Dry skin is a common concern for cats, often bringing cats and their pet parents to the veterinarian. Here we’ll discuss the possible reasons for cat dry skin, and how to handle a serious issue or tell if it is just regular old wintertime chapping.
INDICATIONS OF DRY CAT SKIN
Dandruff and flakiness are the primary indications that your cat has dry skin. The skin itself may appear dull when you part the fur to have a look. Also, your cat may be itching, scratching, or licking more than usual.
CAUSES OF DRY CAT SKIN
More often than not, dry skin is a red flag alerting you to some other condition. By addressing the real issue, dry skin should go back to normal. The most common causes of dry cat skin are:
- Allergies: Your cat may be allergic to anything from an ingredient in their food to the pollen in the air. They could also be reacting to something in their environment, like a new bed or grooming product.
- Poor Diet: Your cat’s food may be short on vitamins and minerals. Their dry skin could be an indication of a deficiency.
- Changes in the Weather: When the weather gets colder and heaters come on, everyone’s skin gets dry. Luckily, this type of dry skin is easy to treat.
Other, less common causes of dry cat skin can include:
- Fleas: Sometimes a flea infestation can cause dry skin. Getting rid of the fleas should resolve the skin problem, unless an infection has also developed. In this case, antibiotics, or a special ointment, may be necessary.
- Lice and Other Parasites: Eliminating the parasite should resolve the skin issues.
- Overgrooming: Sometimes cats get carried away with their self grooming. Over grooming can indicate a serious medical problem or a behavioral issue like OCD. Both the medical problem, and the excessive licking, can lead to dry skin.
- Fungal Infections: Fungal infections like yeast infections, ringworm, and sporotrichosis, for example, can lead to dry skin. Sporotrichosis can spread to humans, and should be managed right away.
- Serious Health Conditions: Older cats are especially susceptible to diseases like hyperthyroidism, heart conditions, and diabetes. Dry skin can be early indications of one of these issues.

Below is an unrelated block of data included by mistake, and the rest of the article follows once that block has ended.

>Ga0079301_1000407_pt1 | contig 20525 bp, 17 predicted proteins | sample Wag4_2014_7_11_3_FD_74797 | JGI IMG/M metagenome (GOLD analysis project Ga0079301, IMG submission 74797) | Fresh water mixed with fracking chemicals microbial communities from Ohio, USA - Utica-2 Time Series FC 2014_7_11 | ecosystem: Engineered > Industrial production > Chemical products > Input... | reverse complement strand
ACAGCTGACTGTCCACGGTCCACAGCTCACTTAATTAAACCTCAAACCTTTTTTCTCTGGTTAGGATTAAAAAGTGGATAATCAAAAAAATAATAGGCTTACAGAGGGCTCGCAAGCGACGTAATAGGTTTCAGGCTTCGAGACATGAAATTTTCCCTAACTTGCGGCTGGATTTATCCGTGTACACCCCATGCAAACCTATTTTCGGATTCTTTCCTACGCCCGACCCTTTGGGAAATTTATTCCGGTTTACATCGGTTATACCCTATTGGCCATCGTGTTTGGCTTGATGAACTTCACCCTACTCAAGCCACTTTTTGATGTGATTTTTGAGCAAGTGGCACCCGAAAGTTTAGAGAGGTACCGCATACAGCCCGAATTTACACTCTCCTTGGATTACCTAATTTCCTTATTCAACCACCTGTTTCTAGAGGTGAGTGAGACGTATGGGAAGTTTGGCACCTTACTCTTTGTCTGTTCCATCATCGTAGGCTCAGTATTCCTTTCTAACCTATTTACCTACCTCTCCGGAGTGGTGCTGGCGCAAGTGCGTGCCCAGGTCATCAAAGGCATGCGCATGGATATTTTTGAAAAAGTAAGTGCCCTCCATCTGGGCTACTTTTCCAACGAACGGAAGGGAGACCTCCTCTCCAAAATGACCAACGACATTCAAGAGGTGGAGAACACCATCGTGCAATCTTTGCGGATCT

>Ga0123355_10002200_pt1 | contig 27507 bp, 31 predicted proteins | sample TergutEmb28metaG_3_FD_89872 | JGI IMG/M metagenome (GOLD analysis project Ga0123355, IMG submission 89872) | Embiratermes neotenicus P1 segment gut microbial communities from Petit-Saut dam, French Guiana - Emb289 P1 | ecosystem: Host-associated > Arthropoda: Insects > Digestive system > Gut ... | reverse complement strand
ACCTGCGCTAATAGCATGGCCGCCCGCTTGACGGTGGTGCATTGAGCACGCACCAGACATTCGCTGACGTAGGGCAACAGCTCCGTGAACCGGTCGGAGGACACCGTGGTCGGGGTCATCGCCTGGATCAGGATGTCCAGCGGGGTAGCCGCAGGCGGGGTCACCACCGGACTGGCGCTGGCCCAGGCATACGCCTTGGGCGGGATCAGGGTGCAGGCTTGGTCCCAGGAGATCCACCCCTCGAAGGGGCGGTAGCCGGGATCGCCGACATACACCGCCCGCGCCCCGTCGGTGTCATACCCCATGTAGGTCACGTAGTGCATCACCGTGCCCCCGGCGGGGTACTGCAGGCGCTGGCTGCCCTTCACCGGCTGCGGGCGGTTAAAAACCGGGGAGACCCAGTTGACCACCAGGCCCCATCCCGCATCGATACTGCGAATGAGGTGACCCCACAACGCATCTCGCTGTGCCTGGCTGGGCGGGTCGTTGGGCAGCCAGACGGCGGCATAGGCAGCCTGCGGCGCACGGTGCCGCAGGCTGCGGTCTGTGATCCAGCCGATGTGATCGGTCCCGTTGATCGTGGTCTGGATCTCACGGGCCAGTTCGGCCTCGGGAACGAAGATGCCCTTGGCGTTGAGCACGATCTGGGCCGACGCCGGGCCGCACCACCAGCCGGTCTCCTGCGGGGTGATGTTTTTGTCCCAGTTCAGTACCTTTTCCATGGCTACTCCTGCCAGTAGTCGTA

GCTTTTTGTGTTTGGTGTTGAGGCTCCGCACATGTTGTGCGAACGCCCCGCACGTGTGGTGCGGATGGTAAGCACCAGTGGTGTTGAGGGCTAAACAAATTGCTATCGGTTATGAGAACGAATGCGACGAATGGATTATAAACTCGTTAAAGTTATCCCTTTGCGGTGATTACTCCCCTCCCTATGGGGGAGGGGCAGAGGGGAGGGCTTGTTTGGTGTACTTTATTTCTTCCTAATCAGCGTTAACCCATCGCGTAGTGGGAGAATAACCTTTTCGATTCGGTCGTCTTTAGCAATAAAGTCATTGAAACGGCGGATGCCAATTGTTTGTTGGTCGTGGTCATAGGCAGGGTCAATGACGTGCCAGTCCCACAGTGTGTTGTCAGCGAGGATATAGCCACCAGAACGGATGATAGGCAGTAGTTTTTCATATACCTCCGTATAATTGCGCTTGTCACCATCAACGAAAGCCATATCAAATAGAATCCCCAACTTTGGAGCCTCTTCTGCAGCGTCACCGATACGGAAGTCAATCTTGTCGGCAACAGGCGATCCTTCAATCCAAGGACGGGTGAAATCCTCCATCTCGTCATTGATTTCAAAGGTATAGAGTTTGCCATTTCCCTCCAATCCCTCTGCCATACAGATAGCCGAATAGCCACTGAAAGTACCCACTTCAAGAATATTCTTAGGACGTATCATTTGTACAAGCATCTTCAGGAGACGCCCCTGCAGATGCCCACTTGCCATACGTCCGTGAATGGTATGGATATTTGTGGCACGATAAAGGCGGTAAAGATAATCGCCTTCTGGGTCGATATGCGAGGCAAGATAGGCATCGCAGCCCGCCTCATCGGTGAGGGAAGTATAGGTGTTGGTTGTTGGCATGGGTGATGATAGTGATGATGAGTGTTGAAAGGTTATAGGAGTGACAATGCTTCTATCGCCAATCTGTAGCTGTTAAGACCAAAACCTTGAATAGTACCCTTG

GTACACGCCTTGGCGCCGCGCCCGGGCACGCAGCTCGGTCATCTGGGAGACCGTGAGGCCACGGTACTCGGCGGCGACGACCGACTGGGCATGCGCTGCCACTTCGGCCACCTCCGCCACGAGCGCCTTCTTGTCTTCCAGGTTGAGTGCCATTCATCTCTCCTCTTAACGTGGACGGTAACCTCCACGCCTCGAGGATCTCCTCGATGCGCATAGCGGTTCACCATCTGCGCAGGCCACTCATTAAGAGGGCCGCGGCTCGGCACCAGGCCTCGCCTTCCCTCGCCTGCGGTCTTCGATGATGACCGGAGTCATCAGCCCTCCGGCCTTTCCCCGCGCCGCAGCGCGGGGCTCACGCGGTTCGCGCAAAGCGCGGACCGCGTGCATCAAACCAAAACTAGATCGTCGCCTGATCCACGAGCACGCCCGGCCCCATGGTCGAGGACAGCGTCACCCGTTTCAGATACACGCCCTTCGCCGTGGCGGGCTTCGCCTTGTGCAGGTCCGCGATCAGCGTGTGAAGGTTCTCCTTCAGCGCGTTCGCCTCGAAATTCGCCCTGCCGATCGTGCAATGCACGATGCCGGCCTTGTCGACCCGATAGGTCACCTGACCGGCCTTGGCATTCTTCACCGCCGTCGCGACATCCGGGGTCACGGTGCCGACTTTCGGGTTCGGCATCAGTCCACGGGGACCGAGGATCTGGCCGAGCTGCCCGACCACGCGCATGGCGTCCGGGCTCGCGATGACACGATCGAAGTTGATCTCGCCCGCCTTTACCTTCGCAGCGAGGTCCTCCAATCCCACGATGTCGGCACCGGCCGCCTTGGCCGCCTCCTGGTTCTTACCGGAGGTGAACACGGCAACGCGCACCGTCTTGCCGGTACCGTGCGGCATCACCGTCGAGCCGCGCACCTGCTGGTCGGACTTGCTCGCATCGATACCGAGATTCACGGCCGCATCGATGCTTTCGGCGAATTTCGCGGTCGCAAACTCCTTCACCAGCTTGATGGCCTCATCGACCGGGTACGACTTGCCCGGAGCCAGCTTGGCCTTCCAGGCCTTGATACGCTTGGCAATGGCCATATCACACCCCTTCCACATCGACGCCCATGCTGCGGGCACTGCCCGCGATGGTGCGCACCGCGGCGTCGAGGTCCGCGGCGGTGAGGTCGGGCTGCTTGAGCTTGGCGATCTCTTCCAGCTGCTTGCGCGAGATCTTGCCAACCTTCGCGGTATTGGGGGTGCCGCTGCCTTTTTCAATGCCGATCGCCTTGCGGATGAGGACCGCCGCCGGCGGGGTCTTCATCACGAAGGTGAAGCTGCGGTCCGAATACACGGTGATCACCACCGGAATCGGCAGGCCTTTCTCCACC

5 TREATMENTS for Cat Dry Skin
1. A Better Diet
- More Protein: Most commercial dry cat foods are low on protein and high on carbs, which is the opposite of what nature requires for a cat’s health. The solution? More protein. Consider buying a higher protein food and/or mixing some wet food into your cat’s diet, and see how their skin fares.
- Eliminating Allergens: If you think your cat has an allergy, ask your vet to help you plan an elimination diet to identify the source of the allergy.
2. Omega 3 Fatty Acids & Other Supplements
If your cat already has a well balanced diet, consider an Omega 3 supplement. The benefits of fish oil for pets even go beyond skin moisture -- some tests indicate it may help prevent cancer. You may also consider a more general supplement, like Dermatrix, that includes keratin for skin health.
3. Topical Treatments, Shampoos, and Grooming
- Shampoos: These should only be used if your cat has gotten very dirty, greasy, or sticky. Otherwise there’s almost no reason to bathe a cat.
- Flea and tick Topical treatments will rid your cat of existing lice or flea infestations, which may resolve their related skin issues.
- Brushing your cat regularly will help spread their own natural skin oils.
4. Antibiotics & Antifungals
Prescription medication will be necessary for just about any infection-related skin condition. Your vet will know which medication is needed.
5. Household Changes
- Dry Heat: If the air is dry in your home because the heat is on, bring a humidifier into the room your cat spends the most time in.
- Allergies: Have you changed laundry detergents? Brought in a new scratching post? Started using a new household cleaner? Your cat’s dry skin could be a reaction or an allergy to one of these substances.
More on Skin Health
Dog and Cat Dermatitis: Itchy Skin in Pets
Cat Dandruff Remedies and Solutions
Skin and Coat Care: A Pet Parent's Guide
This information is for informational purposes only and is not meant as a substitute for the professional advice of, or diagnosis or treatment by, your veterinarian with respect to your pet. It has, however, been verified by a licensed veterinarian for accuracy.